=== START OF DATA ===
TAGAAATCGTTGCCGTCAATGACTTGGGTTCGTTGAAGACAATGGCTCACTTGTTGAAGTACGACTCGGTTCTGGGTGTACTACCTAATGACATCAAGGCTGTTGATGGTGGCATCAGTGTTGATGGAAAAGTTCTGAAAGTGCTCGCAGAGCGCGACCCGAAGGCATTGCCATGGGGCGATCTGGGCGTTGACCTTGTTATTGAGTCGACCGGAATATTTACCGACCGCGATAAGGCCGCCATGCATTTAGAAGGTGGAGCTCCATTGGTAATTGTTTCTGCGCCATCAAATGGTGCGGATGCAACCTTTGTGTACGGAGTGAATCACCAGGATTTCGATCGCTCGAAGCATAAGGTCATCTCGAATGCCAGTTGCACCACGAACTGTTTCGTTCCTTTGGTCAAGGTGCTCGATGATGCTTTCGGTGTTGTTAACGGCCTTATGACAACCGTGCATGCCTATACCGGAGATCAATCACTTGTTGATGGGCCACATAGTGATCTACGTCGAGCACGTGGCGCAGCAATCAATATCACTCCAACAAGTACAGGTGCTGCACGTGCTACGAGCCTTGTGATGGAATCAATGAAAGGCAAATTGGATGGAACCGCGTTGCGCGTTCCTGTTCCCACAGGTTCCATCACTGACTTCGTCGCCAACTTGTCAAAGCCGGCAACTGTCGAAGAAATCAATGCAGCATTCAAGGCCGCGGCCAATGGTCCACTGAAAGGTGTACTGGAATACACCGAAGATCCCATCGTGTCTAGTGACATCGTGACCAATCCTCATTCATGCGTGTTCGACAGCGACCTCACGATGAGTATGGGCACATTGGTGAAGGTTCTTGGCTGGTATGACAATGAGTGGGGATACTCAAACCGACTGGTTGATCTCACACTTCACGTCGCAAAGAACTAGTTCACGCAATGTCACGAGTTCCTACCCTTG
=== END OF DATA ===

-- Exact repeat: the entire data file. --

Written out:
TAGAAATCGTTGCCGTCAATGACTTGGGTTCGTTGAAGACAATGGCTCACTTGTTGAAGTACGACTCGGTTCTGGGTGTACTACCTAATGACATCAAGGCTGTTGATGGTGGCATCAGTGTTGATGGAAAAGTTCTGAAAGTGCTCGCAGAGCGCGACCCGAAGGCATTGCCATGGGGCGATCTGGGCGTTGACCTTGTTATTGAGTCGACCGGAATATTTACCGACCGCGATAAGGCCGCCATGCATTTAGAAGGTGGAGCTCCATTGGTAATTGTTTCTGCGCCATCAAATGGTGCGGATGCAACCTTTGTGTACGGAGTGAATCACCAGGATTTCGATCGCTCGAAGCATAAGGTCATCTCGAATGCCAGTTGCACCACGAACTGTTTCGTTCCTTTGGTCAAGGTGCTCGATGATGCTTTCGGTGTTGTTAACGGCCTTATGACAACCGTGCATGCCTATACCGGAGATCAATCACTTGTTGATGGGCCACATAGTGATCTACGTCGAGCACGTGGCGCAGCAATCAATATCACTCCAACAAGTACAGGTGCTGCACGTGCTACGAGCCTTGTGATGGAATCAATGAAAGGCAAATTGGATGGAACCGCGTTGCGCGTTCCTGTTCCCACAGGTTCCATCACTGACTTCGTCGCCAACTTGTCAAAGCCGGCAACTGTCGAAGAAATCAATGCAGCATTCAAGGCCGCGGCCAATGGTCCACTGAAAGGTGTACTGGAATACACCGAAGATCCCATCGTGTCTAGTGACATCGTGACCAATCCTCATTCATGCGTGTTCGACAGCGACCTCACGATGAGTATGGGCACATTGGTGAAGGTTCTTGGCTGGTATGACAATGAGTGGGGATACTCAAACCGACTGGTTGATCTCACACTTCACGTCGCAAAGAACTAGTTCACGCAATGTCACGAGTTCCTACCCTTG